Schoolwork Organization With Pocket Schedule

One of the many ways Apple likes to market the iPad is by appealing to college students, even handing out discounts on their products to certain schools (they still have those, right?). A big reason for this is the portability and high capability of the device, ideal for helping them keep up with their schoolwork.

However, an iPad as it is wouldn’t be as useful for a student: the apps are what makes it useful. Today we’re reviewing an app that can help students keep their work, schedules and more organized. It’s called Pocket Schedule.

Like the article? Be sure to subscribe to our RSS feed and follow us on Twitter to stay up on recent content.

Getting Started

Getting Started

Getting Started

The hardest part about these types of apps is always getting them set up. It’s always a time-consuming chore to tell the app all of your courses and other types of information that it requires, you can only hope that by the time you’re finished and begin using the app, you’ll actually find it useful for your workflow.

Pocket Schedule is no different, the first thing you should do with it is update it with all your course information. Luckily, the app is pretty organized and it isn’t so difficult to get the hang of it. Here is a rundown of some of the major features:

  • Course management through different semesters
  • Calendar (weekly or monthly view)
  • Tasks and assignment support (notifications included)
  • Events, exams and different types of classes supported

We’ll get deeper into these later.




I guess it’s not so good that the interface feels way too serious, there’s not really anything fun or original about it. It’s very manageable and it gets the job done quite well, but it also feels boring and there should be no space for that in a school management app.

The main colors used in the app are light tones of blue and a lot of white, and the layout is quite traditional. On your left side you have the navigation sidebar, which gets you through different menus of the app. In the center, you have the main panel, which shows different stuff depending on the active menu. Finally, on top you have a small toolbar that displays handy information like the date and that can also help you navigate through the app.

Courses & Semesters



To setup your courses, you need to add a new semester through the “Courses” tab and then inside that semester add the corresponding courses. For each semester and course you can add the names and other related information, like schedules, teacher’s names, and locations, as well as a color code that will be used to identify the course throughout the app (especially, the calendar).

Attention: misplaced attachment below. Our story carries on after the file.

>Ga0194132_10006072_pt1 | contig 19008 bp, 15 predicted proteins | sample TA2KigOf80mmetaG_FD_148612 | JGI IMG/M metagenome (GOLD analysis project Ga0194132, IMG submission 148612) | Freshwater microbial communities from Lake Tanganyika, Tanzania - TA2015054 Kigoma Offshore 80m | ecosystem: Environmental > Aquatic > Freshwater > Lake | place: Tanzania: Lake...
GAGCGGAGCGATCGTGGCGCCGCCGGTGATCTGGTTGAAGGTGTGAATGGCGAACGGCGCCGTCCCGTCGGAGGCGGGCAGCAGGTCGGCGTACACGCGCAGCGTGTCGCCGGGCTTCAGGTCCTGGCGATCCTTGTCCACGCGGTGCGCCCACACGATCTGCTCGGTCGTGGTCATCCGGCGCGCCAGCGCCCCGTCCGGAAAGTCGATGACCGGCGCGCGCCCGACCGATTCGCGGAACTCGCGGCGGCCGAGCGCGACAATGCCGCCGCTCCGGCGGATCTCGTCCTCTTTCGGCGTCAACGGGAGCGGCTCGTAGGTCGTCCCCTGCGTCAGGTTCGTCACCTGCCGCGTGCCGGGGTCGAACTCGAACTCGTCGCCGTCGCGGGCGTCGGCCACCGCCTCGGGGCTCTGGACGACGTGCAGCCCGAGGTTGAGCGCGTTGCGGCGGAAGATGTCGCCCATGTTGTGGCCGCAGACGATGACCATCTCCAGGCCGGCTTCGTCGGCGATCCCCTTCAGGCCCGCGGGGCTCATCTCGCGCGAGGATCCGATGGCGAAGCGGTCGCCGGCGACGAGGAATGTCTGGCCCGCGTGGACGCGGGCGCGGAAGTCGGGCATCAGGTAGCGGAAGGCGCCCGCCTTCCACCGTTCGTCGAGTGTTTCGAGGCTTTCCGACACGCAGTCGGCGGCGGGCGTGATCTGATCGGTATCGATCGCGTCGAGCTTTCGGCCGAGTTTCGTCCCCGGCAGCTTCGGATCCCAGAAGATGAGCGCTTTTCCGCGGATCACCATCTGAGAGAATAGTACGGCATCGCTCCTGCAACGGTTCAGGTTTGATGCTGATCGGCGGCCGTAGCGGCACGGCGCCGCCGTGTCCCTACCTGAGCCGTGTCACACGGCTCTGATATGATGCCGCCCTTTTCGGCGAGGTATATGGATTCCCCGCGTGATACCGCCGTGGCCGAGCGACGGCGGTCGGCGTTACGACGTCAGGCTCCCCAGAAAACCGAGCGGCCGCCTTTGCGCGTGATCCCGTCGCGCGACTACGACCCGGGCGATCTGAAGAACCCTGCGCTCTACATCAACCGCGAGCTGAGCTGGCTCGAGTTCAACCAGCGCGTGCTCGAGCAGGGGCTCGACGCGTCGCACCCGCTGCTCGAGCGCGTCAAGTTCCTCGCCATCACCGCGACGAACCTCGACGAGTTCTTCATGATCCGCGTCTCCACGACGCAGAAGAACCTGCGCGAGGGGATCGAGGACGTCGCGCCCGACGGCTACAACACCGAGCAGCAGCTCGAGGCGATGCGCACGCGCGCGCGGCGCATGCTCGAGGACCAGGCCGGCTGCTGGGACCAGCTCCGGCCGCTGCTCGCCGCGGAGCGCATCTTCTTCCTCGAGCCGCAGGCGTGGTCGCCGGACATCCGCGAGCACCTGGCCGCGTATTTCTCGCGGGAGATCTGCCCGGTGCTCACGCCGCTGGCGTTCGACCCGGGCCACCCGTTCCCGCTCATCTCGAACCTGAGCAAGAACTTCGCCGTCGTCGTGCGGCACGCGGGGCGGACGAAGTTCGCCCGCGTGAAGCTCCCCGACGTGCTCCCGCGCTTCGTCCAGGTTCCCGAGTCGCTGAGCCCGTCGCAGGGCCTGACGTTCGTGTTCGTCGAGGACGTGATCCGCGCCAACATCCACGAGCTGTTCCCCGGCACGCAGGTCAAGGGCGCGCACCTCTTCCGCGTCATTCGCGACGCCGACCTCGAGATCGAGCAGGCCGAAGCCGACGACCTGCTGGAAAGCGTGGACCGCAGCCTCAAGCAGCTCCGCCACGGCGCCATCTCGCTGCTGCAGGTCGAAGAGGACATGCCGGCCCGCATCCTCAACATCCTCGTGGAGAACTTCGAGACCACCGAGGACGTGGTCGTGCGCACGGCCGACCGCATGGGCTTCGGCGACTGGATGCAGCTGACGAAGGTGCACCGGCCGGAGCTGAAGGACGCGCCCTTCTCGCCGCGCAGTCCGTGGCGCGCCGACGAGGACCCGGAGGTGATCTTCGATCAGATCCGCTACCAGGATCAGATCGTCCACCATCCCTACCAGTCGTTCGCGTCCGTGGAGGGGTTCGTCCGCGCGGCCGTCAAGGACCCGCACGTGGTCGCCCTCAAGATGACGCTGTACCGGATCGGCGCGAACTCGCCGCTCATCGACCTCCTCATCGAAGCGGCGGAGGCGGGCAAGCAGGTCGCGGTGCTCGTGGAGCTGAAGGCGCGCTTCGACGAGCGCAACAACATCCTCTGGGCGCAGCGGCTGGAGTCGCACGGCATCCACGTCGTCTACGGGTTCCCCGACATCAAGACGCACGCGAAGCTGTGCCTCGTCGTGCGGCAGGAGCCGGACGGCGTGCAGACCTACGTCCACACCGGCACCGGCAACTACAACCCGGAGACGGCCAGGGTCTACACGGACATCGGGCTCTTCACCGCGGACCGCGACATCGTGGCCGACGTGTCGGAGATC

This process is sped up by settings that allow you to set recurring dates for the schedule of your classes.

You can also add more than one “class” to each course; for example, you can have a regular class and also a lab or a lecture under the same course, with different schedules.

Inside the Courses



Under the “Calendar” tab, you have an overview of not only your monthly schedule, but also of every upcoming class, exam, task and assignment. You also have a button to add new things, which can be exams, classes, events, tasks or assignments. Each one of these has different settings for you to tweak, but most of them share the common functionality of notifications, dates and a corresponding course.

Every task or assignment created can also be viewed with more details by going into the corresponding tabs for each one of them. Here you can see them by date, importance, course, or just take a peak at all of them.

There are also tabs for viewing your weekly schedule, and one that can help you find your way through the app.

How Should You Use It?

Assignment Overview

Assignment Overview

The problem with this type of app is that it’s way more difficult to live with them than without them. It feels like a bigger chore to keep up with them, than it does with my schoolwork. I guess you could find a middle ground where you pick and stick with your preferred features and just use those. You don’t have to use every single thing that the app can do, just select the ones that you really need so that you won’t get overwhelmed.

The most convenient way to use it, for me, would be to setup all of the important dates in it at the beginning of the semester (like holidays, finals, or other important dates) and then just use it as an overview of what’s coming up thoughout the semester. But a more conventional use for this app would be to use it for your assignments, kind of like a to-do app but with an emphasis on classes and with a few extra features for organization.


Overall, Pocket Schedule is a very complete app and, like I mentioned earlier, it has so many features that you can even find different uses for it depending on how your workflow functions. I’ve never been a fan of these sort of “all-over” apps that try to pack in lots of stuff and be your “one and only organizer”, but I could really appreciate the way that the features in Pocket Schedule come together and how everything is very organized inside the app.

If you think this app fits your workflow and that you might get some serious use off of it, then I would totally recommend spending the dollar for it. If you use it right, it could become a key part of your schoolwork organization. The real problem with this app is, getting yourself to actually keep it up to date.


Pocket Schedule is an app for students that has everything you might need to stay organized with your schoolwork.